Open well to be dug? Recharge well? Desilting for your well? Call Muniraju at 9620008709.
In my earlier post Woes of suction pumps on BWSSB water lines I wrote about how humans can create water shortage problems for other humans, through selfishness and greed. We have experienced living in the city with uncertainty about water. We have encountered situations of no water, even if we are willing to pay the sky for it.
Currently we are fortunate to be getting a good supply of corporation water (from the Cauvery River), but often reminded about the stories of how cities can go dry in the foreseeable future.
Our home in Richmond Town, in the heart of Bangalore, has been battling erratic supply of corporation water (from the Bangalore Water Supply and Sewerage Board BWSSB) for years. In the 1980s and 90s, our 3-foot wide, 15-foot deep open well would augment the corporation water, but the water table has fallen and the well has water only during the monsoons.
Water these days is released by the BWSSB valve-man every alternate day, so the water that comes on an appointed day needs to be enough to last two days. Looking back, most often, the water would come in a trickle, so much so that we barely received 5000-6000 litres the whole month. Those days I was living away from Bangalore and my mom would regularly call in the morning to tell me to lodge a complaint online with BWSSB saying that there was no water. I would religiously do this, but nothing much would happen. She would call the local BWSSB engineers and on and off, they would offer to send a water tanker to help, but the root of the problem was not addressed.
The world’s eyes are on Glasgow, the city of James Watt, where the future will be decided.
It was in Glasgow, in 1776, that James Watt introduced the world’s first* steam engine, an engineering marvel that set the ball of industrialisation rolling, leading to the current pollution woes we are all hoping to fix.
[* Watt’s engine was really an improvement on the Newcomen engine that was already invented.]
From Berlin 1995, our leaders and the United Nations have been trying to save the world. The climate change conferences held almost every year since then (twice in some years) are great occasions to be seen and make plans. As we have realised, things have only got worse, and today we need a dinosaur to make us think about how we should live our lives so that there is a future for the human race.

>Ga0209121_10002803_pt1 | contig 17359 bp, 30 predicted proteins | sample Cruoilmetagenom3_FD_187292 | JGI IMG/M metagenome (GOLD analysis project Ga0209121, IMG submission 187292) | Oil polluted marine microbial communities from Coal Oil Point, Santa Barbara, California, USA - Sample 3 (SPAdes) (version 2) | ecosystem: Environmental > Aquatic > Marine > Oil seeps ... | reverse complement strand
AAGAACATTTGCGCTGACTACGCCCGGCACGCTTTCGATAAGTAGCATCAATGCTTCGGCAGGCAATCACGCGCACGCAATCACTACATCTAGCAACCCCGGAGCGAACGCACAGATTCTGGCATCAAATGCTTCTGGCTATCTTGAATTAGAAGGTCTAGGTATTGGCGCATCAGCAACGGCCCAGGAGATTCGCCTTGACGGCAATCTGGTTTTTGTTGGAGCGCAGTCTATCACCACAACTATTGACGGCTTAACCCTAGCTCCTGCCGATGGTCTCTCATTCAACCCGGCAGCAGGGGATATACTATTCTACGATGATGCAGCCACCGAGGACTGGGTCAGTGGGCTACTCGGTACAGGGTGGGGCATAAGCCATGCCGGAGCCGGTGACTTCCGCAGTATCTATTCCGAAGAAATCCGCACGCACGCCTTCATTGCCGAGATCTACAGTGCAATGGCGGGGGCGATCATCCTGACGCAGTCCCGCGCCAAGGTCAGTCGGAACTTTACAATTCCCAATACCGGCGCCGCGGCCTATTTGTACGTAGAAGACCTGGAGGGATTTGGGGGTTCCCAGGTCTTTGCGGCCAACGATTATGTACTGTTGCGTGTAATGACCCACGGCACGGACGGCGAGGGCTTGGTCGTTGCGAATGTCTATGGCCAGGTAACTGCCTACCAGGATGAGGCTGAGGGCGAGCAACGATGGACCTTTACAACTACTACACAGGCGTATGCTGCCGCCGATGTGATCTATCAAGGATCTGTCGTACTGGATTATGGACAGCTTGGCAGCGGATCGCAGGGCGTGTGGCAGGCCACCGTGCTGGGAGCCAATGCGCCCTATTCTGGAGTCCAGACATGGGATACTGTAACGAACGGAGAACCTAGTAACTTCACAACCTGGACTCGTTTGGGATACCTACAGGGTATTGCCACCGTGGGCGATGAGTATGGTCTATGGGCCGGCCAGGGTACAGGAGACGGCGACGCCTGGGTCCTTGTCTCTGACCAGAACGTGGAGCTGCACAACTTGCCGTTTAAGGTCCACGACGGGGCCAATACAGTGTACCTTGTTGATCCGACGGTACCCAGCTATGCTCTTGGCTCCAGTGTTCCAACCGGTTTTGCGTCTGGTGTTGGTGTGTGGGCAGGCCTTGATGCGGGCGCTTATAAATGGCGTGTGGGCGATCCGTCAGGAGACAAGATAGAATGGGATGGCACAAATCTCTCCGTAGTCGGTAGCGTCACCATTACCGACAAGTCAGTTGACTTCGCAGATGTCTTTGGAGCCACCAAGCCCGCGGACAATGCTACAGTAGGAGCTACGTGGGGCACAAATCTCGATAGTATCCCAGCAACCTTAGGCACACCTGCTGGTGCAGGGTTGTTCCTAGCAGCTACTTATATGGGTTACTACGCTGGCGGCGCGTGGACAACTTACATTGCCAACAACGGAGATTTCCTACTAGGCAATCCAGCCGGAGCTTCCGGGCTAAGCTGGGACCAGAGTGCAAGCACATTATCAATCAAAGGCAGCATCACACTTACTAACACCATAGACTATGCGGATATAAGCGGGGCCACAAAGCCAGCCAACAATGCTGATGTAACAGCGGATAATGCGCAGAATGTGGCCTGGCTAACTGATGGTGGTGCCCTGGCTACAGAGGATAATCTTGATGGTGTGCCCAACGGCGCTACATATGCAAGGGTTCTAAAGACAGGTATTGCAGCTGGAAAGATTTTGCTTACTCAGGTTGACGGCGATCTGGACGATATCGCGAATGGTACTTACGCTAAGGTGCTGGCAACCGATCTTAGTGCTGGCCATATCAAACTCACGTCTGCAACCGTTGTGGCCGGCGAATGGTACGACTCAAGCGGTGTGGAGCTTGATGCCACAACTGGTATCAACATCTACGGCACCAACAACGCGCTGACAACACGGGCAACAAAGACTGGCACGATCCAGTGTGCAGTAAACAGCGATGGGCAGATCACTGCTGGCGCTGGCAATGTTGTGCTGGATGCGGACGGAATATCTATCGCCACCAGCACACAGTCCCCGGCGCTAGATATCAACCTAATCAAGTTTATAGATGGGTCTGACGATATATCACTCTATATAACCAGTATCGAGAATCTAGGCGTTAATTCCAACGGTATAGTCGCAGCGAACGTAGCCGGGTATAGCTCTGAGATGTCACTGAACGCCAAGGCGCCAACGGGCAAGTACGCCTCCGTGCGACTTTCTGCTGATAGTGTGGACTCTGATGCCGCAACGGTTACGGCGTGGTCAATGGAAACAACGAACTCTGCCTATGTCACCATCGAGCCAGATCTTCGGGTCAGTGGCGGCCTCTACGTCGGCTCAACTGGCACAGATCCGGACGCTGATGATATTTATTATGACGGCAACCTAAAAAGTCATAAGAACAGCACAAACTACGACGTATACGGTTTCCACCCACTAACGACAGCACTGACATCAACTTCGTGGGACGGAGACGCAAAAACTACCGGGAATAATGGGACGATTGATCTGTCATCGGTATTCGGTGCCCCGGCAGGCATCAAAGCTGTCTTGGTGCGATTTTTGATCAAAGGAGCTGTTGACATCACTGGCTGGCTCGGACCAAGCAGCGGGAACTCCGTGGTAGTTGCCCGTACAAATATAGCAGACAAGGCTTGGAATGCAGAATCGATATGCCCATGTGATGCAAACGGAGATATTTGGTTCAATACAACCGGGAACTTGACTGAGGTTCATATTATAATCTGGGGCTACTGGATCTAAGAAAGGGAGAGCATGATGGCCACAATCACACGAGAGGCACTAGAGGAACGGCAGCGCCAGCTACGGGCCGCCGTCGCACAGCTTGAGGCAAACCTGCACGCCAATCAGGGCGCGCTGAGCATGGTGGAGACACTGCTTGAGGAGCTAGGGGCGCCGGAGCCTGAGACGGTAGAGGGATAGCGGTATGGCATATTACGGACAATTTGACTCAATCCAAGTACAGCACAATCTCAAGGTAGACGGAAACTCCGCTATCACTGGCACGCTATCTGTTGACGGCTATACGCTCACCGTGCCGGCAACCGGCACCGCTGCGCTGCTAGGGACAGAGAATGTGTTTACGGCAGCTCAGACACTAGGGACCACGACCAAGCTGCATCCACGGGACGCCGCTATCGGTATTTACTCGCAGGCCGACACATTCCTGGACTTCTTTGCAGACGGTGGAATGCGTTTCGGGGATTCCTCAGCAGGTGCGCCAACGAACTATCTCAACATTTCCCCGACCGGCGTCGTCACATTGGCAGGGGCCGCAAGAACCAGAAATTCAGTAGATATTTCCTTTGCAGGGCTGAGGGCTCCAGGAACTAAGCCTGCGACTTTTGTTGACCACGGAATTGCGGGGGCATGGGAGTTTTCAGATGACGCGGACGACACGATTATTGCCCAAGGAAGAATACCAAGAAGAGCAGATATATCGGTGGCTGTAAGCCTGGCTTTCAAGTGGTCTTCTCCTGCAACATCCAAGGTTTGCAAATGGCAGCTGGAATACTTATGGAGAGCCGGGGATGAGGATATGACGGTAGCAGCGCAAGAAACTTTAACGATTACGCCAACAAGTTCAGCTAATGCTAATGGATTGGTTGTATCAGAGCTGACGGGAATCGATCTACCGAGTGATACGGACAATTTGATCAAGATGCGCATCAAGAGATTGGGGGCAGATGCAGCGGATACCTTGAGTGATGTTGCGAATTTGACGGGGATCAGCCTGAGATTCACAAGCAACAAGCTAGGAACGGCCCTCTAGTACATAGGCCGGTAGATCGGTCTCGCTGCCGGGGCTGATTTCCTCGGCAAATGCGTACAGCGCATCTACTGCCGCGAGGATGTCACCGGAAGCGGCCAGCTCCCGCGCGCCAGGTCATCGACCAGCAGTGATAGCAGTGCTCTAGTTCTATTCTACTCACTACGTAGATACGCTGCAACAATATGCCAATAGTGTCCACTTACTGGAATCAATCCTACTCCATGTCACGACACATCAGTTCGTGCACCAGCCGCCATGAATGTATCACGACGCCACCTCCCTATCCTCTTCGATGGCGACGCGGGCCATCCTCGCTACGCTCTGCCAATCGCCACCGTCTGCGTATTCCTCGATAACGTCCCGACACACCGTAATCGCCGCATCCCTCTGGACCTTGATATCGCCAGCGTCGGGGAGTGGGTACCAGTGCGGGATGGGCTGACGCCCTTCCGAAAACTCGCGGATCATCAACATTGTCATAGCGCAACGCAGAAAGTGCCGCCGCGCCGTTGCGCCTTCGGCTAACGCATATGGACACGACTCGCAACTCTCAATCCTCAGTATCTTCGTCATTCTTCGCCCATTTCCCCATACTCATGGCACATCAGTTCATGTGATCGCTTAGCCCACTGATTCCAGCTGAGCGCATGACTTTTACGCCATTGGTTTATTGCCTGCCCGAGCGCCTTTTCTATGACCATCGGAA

Happy Dasara / Dussehra and may good win over all the evil in this world.
Leading upto Dasara is Navratri, where people worship different forms of Goddess Durga over 9 nights (hence “Nav ratri”). At the start of Navratri, everyone looks out for the colour that signifies each day of the 9 days.
World Migratory Bird Day is celebrated twice a year, on the second weekend of May and October, to raise awareness of migratory birds and the need for international cooperation to conserve them. So today, 9th October, is the day. Migratory birds are a clear example of how the world is so closely connected and how everyone plays a role in conserving our ecosystems. Something happening in the harsh cold of Europe can affect us here in India, through the passage of these resilient creatures. We currently haven’t encountered any of the migratory birds in our limited urban space in Kandivali East, but realise that our local resident birds are very important too, and we must ensure that we do not destroy their habitats.
When you think purple, which birds come to mind? Having lived near a lake in Bangalore, the Purple Heron and Purple Swamphen are the ones I immediately used to think of. These days, it’s the Purple-rumped Sunbird (Leptocoma zeyonica), found only in the Indian sub-continent, and a resident of our park.
Tiny at just about 10 cm, and very light, weighing about 10 grams, the sunbirds are delight to watch – if you can keep track of them.
[This post was updated with new sightings till December 2021. A total of 38 species were identified.]
All of us have surely encountered butterflies at some point in time (apart from the butterflies in our stomachs!). We learn about them in primary school. Sometimes they fly into us and make us jump. Often we see them just flutter by, so quick that we can’t even give them a second glance.
Ever since lockdown, we haven’t really been anywhere in Mumbai. No restaurants, no malls, no parks – except for the park in our Whispering Palms Complex, that is usually quite empty. Over the last few months during our daily walks, we looked forward to seeing the different birds in our backyard. More recently though, we noticed the many different butterflies – not surprising, given the sprawling gardens with abundance of trees and flowers, some wild and some nurtured.
During our childhood, we regularly went to Mysore from Bangalore. We would usually stay at the Mysore Sports Club, where the early morning roars of the lions and trumpeting of the elephants of the Mysore Zoo, would wake us up. The visit to the zoo was the highlight of every trip, and sometimes we would go more than once.
Sometime in 1975 probably, the zoo had three Asiatic Lion cubs (Panthera leo persica) and they had been left to roam in the open, with light chains. Everyone was very excited to see them so close up. I think I had to hold my little brother to stop him from running to play with the cats.